Dulaglutide Reduces Binge Eating in Pilot Study in Diabetes

Becky McCall

October 01, 2019

BARCELONA, Spain — Dulaglutide (Trulicity, Lilly) treatment reduces binge eating in patients with type 2 diabetes and binge eating disorder, and was associated with rapid and significant reductions in weight and glycemia compared with gliclazide, shows the first study of a glucagon-like peptide-1 (GLP-1) receptor agonist in this setting.

Results were reported on September 19 by Andrea Da Porto, MD, from the University of Udine, Italy, here at the European Association for the Study of Diabetes (EASD) 2019 Annual Meeting.

"Compared to [the sulfonylurea] gliclazide, dulaglutide therapy was efficient in reducing binge eating behavior and was associated with a greater decrease in body weight and A1c," he reported.

"In particular, we saw an effect on body weight that is greater than that expected with GLP-1 [agonist] treatment after a few weeks," he said.

"Dulaglutide could be considered as a valid option in the treatment of type 2 diabetes with binge eating disorder," Da Porto asserted.

Moderator Jens Holst, MD, DMSc, from the University of Copenhagen, Denmark, who discovered the GLP-1 hormone in the 1980s, welcomed the research and said it was good to see the effect on binge eating because it is a clinical problem in type 2 diabetes.

However, he cautioned, "the study design is poor due to use of a sulfonylurea in the control group, so it's impossible to know how much of the effect is due to the weight increasing effect of the sulfonylurea...surely, they should have used a dipeptidyl peptidase-4 (DPP4) inhibitor [as a comparator]?"

Nevertheless, "In principle, I don't think it detracts a lot from the observation that it [the GLP-1 agonist] is helpful in binge eating," he said.

He added that the findings are consistent with "other" research.

Da Porto noted there have previously been isolated clinical case reports of improvements in binge eating with GLP-1 agonists.

Binge Eating More Common in Type 2 Diabetes Population

Binge eating disorder is often accompanied by a feeling of loss of control during the binge and negative feelings about oneself, but without intervening periods of compensatory behavior, said Da Porto.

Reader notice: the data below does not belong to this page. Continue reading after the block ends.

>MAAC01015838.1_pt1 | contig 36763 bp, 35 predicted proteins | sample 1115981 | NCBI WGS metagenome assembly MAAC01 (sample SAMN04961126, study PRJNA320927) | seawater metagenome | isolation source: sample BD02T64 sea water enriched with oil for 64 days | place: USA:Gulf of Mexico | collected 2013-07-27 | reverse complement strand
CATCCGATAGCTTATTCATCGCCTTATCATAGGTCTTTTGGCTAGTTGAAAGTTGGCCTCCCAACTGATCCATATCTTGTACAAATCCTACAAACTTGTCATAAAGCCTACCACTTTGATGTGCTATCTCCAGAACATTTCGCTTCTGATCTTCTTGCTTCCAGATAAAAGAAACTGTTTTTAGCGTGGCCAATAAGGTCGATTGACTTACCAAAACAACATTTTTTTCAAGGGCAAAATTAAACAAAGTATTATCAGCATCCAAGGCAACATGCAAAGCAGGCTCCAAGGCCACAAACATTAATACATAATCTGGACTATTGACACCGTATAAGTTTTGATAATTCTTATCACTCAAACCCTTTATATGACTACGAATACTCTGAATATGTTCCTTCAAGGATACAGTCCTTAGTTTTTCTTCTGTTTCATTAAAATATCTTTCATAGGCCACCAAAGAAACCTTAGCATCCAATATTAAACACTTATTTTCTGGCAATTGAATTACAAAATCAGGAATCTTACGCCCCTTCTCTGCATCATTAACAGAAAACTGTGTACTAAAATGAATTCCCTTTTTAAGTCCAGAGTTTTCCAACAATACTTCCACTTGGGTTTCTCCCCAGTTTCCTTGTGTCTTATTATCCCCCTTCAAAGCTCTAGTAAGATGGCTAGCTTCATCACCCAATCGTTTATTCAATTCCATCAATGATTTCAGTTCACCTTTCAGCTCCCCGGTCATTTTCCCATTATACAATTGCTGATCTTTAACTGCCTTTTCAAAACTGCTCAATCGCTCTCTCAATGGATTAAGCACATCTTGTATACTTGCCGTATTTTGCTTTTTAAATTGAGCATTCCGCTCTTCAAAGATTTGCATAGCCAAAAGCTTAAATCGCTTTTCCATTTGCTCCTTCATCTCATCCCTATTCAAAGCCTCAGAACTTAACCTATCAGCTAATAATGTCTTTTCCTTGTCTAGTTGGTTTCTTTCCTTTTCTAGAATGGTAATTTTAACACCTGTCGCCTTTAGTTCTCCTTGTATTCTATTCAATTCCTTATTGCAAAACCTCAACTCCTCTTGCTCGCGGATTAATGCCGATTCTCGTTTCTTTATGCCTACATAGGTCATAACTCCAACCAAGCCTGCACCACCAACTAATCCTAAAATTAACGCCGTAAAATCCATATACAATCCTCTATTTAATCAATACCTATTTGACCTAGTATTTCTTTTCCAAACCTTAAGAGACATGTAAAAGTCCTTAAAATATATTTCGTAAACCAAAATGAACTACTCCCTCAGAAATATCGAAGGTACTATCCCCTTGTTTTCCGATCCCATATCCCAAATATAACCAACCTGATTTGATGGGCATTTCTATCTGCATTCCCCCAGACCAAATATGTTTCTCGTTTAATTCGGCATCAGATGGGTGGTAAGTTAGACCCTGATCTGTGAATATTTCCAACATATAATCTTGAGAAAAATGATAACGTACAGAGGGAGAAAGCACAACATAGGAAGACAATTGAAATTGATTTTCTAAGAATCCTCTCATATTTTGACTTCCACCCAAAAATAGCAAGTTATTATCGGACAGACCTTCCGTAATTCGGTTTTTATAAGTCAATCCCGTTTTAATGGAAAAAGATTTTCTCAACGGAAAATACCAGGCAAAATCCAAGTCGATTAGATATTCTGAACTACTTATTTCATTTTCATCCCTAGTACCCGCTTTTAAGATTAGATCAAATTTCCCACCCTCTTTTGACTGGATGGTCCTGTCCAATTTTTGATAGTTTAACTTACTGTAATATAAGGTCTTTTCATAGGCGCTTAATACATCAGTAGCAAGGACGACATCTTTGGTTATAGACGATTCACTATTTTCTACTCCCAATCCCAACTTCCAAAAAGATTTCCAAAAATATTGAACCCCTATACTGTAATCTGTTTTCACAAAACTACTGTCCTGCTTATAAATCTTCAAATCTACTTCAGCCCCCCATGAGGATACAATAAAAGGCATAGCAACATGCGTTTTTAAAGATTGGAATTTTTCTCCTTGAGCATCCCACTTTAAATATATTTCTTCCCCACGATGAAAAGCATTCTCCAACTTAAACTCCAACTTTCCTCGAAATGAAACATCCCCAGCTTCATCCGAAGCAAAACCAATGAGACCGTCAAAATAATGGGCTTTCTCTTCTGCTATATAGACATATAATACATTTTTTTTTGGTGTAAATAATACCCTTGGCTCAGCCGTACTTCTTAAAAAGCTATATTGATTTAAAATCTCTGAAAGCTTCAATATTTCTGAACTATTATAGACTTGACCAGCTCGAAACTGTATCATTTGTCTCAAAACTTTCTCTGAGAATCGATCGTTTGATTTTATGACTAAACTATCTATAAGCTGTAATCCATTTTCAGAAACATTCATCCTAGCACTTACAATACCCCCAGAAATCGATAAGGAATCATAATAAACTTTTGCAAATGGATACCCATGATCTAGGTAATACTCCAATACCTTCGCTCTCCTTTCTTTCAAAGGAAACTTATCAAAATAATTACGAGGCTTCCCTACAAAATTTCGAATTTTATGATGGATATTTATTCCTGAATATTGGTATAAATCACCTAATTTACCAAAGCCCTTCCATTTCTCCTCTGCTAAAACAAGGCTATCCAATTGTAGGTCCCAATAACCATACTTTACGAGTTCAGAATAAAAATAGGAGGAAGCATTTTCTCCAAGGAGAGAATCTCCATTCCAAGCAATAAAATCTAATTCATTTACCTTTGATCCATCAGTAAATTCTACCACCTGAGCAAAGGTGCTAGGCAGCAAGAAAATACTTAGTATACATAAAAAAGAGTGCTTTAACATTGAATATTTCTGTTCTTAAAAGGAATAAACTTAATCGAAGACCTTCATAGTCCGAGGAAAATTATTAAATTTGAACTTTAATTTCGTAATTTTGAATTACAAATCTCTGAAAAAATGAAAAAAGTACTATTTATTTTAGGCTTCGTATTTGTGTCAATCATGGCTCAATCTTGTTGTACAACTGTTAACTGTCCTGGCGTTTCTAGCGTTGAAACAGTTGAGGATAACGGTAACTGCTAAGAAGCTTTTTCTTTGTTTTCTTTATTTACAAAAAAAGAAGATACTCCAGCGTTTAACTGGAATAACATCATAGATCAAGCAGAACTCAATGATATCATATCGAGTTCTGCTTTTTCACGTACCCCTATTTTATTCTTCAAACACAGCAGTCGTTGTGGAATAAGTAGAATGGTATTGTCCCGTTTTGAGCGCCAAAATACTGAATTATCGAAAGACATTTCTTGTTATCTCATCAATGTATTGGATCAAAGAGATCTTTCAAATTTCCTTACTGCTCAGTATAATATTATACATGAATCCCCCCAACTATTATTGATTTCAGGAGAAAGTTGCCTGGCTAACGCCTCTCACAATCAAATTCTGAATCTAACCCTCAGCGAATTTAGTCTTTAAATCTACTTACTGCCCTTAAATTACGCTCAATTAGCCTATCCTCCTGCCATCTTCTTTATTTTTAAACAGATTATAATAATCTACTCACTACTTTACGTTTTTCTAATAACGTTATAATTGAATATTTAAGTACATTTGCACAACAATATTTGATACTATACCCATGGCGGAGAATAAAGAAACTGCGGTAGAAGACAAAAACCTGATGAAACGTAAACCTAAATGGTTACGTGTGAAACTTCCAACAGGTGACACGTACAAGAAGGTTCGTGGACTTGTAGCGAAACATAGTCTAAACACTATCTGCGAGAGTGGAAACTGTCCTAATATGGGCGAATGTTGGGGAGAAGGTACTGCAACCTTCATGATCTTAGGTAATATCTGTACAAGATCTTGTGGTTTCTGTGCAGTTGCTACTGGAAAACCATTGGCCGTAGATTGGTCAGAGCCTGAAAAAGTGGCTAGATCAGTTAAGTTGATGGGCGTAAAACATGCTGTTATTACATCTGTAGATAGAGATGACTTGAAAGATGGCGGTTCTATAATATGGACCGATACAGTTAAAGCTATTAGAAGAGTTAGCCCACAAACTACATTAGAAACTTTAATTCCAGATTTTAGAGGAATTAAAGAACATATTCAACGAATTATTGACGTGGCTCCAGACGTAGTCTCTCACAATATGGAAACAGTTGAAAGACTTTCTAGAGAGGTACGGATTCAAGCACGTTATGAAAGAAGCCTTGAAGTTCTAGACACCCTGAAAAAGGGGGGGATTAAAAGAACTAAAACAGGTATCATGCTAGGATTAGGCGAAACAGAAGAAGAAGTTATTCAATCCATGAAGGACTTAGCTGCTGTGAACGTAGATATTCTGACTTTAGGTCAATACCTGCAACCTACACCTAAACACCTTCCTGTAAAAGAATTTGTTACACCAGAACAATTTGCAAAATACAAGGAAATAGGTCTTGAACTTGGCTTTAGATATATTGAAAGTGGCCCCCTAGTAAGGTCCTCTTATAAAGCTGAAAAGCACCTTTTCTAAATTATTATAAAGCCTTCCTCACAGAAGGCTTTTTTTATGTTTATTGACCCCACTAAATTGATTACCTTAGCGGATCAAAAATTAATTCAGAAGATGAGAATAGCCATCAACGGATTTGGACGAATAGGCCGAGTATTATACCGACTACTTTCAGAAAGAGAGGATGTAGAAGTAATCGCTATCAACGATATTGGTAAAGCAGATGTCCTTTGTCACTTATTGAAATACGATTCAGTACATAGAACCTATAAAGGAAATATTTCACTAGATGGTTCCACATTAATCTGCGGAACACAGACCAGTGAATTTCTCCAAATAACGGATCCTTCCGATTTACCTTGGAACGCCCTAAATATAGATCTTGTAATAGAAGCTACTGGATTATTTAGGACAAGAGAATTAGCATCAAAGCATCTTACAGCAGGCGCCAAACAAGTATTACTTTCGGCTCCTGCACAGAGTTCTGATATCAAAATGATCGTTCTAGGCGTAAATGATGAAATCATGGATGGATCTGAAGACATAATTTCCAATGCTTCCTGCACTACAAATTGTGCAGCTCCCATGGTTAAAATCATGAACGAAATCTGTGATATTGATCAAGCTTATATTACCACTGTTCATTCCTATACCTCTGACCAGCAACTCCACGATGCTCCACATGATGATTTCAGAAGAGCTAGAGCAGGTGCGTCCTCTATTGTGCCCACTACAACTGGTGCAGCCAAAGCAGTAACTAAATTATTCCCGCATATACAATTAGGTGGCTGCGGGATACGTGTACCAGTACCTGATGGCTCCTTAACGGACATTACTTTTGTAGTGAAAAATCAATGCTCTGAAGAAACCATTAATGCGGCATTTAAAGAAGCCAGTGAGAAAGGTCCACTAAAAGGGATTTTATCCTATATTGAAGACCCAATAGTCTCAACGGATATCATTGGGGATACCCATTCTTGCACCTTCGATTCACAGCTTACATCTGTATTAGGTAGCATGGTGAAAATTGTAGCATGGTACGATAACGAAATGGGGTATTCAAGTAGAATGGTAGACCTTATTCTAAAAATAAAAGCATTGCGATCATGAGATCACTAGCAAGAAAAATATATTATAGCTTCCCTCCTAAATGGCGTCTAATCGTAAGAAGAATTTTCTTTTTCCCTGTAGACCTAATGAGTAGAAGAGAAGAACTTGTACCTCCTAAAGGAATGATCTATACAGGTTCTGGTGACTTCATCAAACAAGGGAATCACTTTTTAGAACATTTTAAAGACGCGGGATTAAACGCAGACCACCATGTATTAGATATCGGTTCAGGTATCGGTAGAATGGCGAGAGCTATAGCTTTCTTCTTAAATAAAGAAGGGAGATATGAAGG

Binge eating sessions must occur once a week for 3 months, according to the criteria listed in the Diagnostic and Statistical Manual of Mental Disorders (DSM-5).

And it is more prevalent in the type 2 diabetes population, affecting up to 40% of individuals — although the range affected varies greatly in the literature, he noted — compared with around 2.5% of people in the general population.

"Not only are those with binge eating disorder more likely to develop obesity, at three to six times the risk in the general population, but in people who also have type 2 diabetes, it can be an obstacle to successful treatment," Da Porto explained.

"Also, high scores on the binge eating scale [BES] have been linked to the highest levels of A1c," he added.

Da Porto went on to explain that human neuroimaging shows GLP-1 receptor activation decreases brain responses to the anticipation of food.

"Altogether, studies suggest GLP-1 receptor activation might have an effect on the anticipatory consumption of food as a reward and will counteract cravings and overeating," he said.

Reductions in Binge Eating, Weight, and A1c With Dulaglutide

In the current study, all 60 patients with type 2 diabetes were initially on metformin monotherapy, were younger than age 65 years, and had normal renal and hepatic function, with an average A1c of 7.9%.

Participants had a mean weight of 99 kg (218 lb), nearly 80% were obese with a mean body mass index (BMI) of 36 kg/m2 and a mean body fat mass of 37%.

The average score on the binge eating scale was 23.7, indicating an intermediate severity of binge eating.

Participants additionally received either dulaglutide (subcutaneously, 1.5 mg/week) or gliclazide (60 mg/day slow release) for 12 weeks.

All patients also received standard education on lifestyle and diet.

"After 12 weeks of treatment, patients on dulaglutide showed a significantly greater reduction in binge eating severity (change in BES, –12.07 vs –0.47; P < .0001)," Da Porto reported.

Those taking dulaglutide also had greater reductions in BMI (–1.65 vs 0.04 kg/m2; P < .0001) and weight (–4.77 vs 0.07 kg; P < .0001).

And A1c was reduced to a greater degree with dulaglutide compared with gliclazide (–1.07 vs –0.75 percentage points; P = .009).

"The reduction in binge eating severity was independently associated with a reduction in body weight and A1c even after adjustment for age and sex," reported Da Porto.

Limitations include the fact that the trial was conducted in a small number of patients and follow-up was short, he said. And there is a known reduction in appetite during the first few weeks of treatment with GLP-1 receptor agonists, he added.

Nevertheless, no patient stopped dulaglutide therapy because of gastrointestinal side effects.

Further studies in this specific patient population, with a greater number of patients, different comparator drugs, and longer follow-up are needed, he concluded. 

Da Porto has reported no relevant financial relationships. Holst has consulted for Novo Nordisk in the past.

EASD 2019. Presented September 19, 2019.

For more diabetes and endocrinology news, follow us on Twitter and Facebook.


Comments on Medscape are moderated and should be professional in tone and on topic. You must declare any conflicts of interest related to your comments and responses. Please see our Commenting Guide for further information. We reserve the right to remove posts at our sole discretion.